6. The operator’s procedures must specify the documentation requirements for abnormal operations events. Recording only those abnormal operations that result in a Part 191 reportable incident is not adequate. Abnormal operations must be documented

  7. Operators may apply various techniques to determine the effectiveness of its abnormal O&M procedures, some examples are:

    1. Root cause analysis

    2. Post event reports

    3. Tailgate meeting agenda item

    4. Near-miss and accident investigation analysis

    5. Simulation or event re-construction reviews

    6. Abnormal operations drills and mock exercises

    7. Ongoing management of change process

  8. Procedures revisions made to increase efficiency must not compromise safety.




  1. The operations and maintenance procedures must be specific to address the facilities and equipment being used by the operator. The regulations define the minimum requirements but an operator’s procedures may need to exceed these basic requirements to ensure safe operation of the pipeline system. The operator’s written operations and maintenance procedures are enforced as a regulation.

  2. The operator must review and update, if necessary, the operations and maintenance procedures at least once each calendar year not to exceed 15 months. The operator must show that normal operations, abnormal operations, incidents, and emergency conditions were reviewed to determine if procedure modifications are needed. The individual procedures documents should include management approvals, origin date, and the effective date of the last revision.

  3. The operator’s operations and maintenance procedures must specify how checking for variations after returning to normal operations after an abnormal operations event has occurred will be performed. This checking must be performed in a manner to ensure continued integrity and safe operation.

  4. The operator’s operations and maintenance procedures for abnormal operations must include a process to evaluate the effectiveness and include defined actions where the procedures are found to have deficiencies. The operator must be able to show documentation that this review is being performed and the results of the review. The procedures modifications must reflect revisions to correct any deficiencies determined in the review process. The operator can use a variety of methods to determine the effectiveness of the procedures, including root cause analysis, post-event reports, discussions in safety meetings, evaluation of close-call reports, and table-top or live drills. Refinement of the procedures to improve efficiency must not compromise safety.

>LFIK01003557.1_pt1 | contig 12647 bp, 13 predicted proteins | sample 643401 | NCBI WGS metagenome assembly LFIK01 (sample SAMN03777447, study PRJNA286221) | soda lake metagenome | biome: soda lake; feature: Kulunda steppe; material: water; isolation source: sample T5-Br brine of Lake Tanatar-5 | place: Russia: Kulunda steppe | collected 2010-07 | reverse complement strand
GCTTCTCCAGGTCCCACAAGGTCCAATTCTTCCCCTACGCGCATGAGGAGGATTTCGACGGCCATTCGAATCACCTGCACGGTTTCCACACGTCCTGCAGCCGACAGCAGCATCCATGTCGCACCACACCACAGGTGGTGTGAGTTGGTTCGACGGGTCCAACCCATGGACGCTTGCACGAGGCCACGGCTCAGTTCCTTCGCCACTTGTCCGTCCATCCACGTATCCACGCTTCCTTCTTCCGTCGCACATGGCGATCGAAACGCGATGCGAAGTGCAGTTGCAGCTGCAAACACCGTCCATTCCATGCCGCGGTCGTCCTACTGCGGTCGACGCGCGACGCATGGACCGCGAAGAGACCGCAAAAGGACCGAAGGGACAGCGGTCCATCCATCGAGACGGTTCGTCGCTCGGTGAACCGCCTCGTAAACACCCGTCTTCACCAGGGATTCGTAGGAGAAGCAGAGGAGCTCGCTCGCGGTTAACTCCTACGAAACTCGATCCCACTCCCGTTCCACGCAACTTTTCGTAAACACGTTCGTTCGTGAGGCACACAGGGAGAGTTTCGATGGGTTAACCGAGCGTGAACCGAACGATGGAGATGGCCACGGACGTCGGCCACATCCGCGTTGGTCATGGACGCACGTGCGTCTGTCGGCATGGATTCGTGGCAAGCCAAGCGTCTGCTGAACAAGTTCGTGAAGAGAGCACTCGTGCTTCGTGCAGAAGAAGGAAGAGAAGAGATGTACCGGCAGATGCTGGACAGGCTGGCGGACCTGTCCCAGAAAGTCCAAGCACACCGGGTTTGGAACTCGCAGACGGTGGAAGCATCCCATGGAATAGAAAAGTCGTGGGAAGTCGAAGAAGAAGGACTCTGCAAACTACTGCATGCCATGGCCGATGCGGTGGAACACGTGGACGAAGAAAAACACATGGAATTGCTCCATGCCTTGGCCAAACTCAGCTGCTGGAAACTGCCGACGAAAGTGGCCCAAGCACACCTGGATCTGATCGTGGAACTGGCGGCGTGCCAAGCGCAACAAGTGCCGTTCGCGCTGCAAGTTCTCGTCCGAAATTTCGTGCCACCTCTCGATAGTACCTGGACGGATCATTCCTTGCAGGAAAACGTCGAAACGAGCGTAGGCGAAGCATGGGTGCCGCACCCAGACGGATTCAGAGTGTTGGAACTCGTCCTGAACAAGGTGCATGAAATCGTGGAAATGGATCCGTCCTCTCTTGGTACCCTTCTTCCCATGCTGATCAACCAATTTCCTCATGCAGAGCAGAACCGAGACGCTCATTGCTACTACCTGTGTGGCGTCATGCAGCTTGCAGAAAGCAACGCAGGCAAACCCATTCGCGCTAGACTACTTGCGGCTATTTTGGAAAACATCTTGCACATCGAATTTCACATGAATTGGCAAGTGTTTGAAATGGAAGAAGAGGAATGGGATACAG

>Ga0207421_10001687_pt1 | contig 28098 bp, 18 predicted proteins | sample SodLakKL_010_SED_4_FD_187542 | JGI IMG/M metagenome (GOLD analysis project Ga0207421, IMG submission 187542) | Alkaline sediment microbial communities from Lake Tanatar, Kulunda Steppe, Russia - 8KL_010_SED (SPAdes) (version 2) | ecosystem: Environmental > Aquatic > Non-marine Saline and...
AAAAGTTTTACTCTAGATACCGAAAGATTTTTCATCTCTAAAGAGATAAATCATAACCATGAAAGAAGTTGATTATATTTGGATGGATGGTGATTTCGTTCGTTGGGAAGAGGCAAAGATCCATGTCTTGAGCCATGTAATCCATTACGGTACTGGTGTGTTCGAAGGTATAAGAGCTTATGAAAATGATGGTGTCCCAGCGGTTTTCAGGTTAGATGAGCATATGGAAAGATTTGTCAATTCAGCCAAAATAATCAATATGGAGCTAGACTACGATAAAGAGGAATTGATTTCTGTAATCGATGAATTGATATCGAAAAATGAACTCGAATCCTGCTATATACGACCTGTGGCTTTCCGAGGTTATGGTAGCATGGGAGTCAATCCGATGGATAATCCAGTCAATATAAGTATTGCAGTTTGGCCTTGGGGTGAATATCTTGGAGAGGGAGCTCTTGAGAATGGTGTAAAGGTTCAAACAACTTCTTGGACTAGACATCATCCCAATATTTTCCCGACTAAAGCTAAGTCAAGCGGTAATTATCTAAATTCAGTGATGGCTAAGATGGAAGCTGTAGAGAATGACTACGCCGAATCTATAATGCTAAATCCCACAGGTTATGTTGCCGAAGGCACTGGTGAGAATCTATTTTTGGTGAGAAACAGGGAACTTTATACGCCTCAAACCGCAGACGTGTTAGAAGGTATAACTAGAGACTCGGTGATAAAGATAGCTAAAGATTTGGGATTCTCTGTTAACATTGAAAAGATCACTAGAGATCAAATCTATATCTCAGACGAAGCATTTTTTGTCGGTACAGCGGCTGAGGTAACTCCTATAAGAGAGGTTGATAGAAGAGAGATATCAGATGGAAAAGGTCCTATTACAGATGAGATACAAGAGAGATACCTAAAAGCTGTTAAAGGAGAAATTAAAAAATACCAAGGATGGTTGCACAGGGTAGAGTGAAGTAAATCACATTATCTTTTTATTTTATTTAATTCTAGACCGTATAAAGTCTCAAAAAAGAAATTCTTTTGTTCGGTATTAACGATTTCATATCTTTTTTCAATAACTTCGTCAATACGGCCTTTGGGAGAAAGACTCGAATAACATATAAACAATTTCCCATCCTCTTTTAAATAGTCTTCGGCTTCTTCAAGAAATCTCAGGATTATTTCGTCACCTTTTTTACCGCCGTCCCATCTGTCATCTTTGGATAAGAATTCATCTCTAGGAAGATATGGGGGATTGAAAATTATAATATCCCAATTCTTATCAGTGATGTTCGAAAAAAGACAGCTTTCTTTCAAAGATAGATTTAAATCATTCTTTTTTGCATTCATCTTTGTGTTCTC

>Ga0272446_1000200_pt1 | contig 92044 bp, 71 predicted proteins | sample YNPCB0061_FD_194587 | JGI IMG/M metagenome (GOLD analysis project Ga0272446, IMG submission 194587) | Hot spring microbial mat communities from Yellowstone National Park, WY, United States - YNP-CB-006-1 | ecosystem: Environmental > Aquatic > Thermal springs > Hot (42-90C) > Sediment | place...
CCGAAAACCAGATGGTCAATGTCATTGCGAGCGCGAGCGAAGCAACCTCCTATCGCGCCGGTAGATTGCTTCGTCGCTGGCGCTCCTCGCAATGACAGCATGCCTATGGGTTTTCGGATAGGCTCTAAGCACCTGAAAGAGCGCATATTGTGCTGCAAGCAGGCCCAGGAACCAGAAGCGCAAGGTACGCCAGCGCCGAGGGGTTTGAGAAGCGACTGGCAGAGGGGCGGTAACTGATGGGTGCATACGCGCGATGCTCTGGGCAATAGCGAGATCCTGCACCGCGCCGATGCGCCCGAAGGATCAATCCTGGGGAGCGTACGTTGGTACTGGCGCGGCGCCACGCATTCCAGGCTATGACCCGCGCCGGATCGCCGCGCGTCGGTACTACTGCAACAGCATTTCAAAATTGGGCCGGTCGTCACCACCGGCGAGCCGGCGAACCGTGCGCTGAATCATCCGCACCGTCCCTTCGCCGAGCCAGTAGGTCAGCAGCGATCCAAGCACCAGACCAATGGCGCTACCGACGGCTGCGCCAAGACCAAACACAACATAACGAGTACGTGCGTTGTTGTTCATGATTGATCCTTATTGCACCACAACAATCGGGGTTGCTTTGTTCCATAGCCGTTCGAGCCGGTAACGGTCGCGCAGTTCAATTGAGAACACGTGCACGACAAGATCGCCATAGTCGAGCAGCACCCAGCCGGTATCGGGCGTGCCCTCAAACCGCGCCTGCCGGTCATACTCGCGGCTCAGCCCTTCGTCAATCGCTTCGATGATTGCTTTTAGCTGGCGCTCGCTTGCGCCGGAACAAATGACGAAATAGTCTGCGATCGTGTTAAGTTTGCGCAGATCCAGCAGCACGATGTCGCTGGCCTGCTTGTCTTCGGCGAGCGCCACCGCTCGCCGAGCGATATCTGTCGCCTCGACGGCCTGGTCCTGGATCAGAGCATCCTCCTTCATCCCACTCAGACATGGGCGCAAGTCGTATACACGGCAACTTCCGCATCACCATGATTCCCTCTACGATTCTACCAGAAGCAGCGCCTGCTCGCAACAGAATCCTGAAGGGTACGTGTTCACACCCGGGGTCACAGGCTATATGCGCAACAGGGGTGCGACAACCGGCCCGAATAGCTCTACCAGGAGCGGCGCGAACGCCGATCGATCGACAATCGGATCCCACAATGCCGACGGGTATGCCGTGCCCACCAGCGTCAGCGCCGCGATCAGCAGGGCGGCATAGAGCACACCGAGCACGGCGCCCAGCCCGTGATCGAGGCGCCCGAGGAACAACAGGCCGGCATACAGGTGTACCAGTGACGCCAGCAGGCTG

Examples of Probable Violation




  1. The operator failed to prepare and follow procedures for abnormal operations.

  2. The operator failed to document occurrences of abnormal operations.

  3. The operator failed to review the abnormal operations procedures and correct any deficiencies.

  4. The operator has not prepared and followed procedures for monitoring conditions after an abnormal operation event to ensure continued integrity and safe operation.





Examples of Evidence





  1. Copies of the written procedures in question.

  2. Copies of the operators required records indicating that the procedures were not followed.

  3. A written record of the observed actions that violated the procedures.

  4. Written documentation of conversations or interviews with the operator’s personnel.

  5. Incident investigation reports that document failure to follow procedures or problems with the procedures.

  6. The operations control log book that for the time period surrounding the abnormal operating event that does not clearly show a response according to the defined procedures.



  1. Data from the SCADA system or the operations control log book that fails to detail monitoring after an abnormal operating event to ensure continued integrity and safe operation.

  2. Data from the SCADA system that shows system operating parameters during the period of the abnormal operation.





Other Special Notations




  1. If inadequacies are found with the written procedures the inspector should prepare a Notice of Amendment.